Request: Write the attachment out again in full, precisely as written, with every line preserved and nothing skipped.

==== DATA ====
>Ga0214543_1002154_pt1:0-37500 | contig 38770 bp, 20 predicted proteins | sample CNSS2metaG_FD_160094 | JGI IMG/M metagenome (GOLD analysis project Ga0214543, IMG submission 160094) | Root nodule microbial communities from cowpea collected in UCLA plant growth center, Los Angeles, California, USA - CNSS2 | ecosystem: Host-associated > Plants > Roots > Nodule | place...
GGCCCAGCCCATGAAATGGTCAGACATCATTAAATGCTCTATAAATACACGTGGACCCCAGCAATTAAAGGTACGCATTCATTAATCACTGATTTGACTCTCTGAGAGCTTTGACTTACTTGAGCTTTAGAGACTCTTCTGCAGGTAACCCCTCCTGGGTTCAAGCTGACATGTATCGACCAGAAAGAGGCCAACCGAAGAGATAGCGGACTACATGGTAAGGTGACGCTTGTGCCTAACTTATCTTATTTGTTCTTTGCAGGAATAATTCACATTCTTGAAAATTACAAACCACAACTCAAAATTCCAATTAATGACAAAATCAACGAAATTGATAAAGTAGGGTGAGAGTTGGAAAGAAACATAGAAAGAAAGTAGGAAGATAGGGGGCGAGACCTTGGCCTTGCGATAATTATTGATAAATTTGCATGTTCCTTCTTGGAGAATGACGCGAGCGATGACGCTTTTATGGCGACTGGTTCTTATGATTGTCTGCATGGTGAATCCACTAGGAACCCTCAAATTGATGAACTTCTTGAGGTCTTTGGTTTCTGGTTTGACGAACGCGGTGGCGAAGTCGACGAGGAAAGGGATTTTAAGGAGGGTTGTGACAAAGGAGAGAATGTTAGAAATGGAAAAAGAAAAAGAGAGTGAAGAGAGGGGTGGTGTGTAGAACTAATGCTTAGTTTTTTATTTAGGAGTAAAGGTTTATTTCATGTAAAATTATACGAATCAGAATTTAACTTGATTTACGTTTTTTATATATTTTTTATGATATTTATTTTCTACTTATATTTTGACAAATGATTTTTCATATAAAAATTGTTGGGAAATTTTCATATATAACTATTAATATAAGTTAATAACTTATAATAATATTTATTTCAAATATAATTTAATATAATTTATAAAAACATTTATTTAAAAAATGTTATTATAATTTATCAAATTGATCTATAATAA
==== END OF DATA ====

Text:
>Ga0214543_1002154_pt1:0-37500 | contig 38770 bp, 20 predicted proteins | sample CNSS2metaG_FD_160094 | JGI IMG/M metagenome (GOLD analysis project Ga0214543, IMG submission 160094) | Root nodule microbial communities from cowpea collected in UCLA plant growth center, Los Angeles, California, USA - CNSS2 | ecosystem: Host-associated > Plants > Roots > Nodule | place...
GGCCCAGCCCATGAAATGGTCAGACATCATTAAATGCTCTATAAATACACGTGGACCCCAGCAATTAAAGGTACGCATTCATTAATCACTGATTTGACTCTCTGAGAGCTTTGACTTACTTGAGCTTTAGAGACTCTTCTGCAGGTAACCCCTCCTGGGTTCAAGCTGACATGTATCGACCAGAAAGAGGCCAACCGAAGAGATAGCGGACTACATGGTAAGGTGACGCTTGTGCCTAACTTATCTTATTTGTTCTTTGCAGGAATAATTCACATTCTTGAAAATTACAAACCACAACTCAAAATTCCAATTAATGACAAAATCAACGAAATTGATAAAGTAGGGTGAGAGTTGGAAAGAAACATAGAAAGAAAGTAGGAAGATAGGGGGCGAGACCTTGGCCTTGCGATAATTATTGATAAATTTGCATGTTCCTTCTTGGAGAATGACGCGAGCGATGACGCTTTTATGGCGACTGGTTCTTATGATTGTCTGCATGGTGAATCCACTAGGAACCCTCAAATTGATGAACTTCTTGAGGTCTTTGGTTTCTGGTTTGACGAACGCGGTGGCGAAGTCGACGAGGAAAGGGATTTTAAGGAGGGTTGTGACAAAGGAGAGAATGTTAGAAATGGAAAAAGAAAAAGAGAGTGAAGAGAGGGGTGGTGTGTAGAACTAATGCTTAGTTTTTTATTTAGGAGTAAAGGTTTATTTCATGTAAAATTATACGAATCAGAATTTAACTTGATTTACGTTTTTTATATATTTTTTATGATATTTATTTTCTACTTATATTTTGACAAATGATTTTTCATATAAAAATTGTTGGGAAATTTTCATATATAACTATTAATATAAGTTAATAACTTATAATAATATTTATTTCAAATATAATTTAATATAATTTATAAAAACATTTATTTAAAAAATGTTATTATAATTTATCAAATTGATCTATAATAA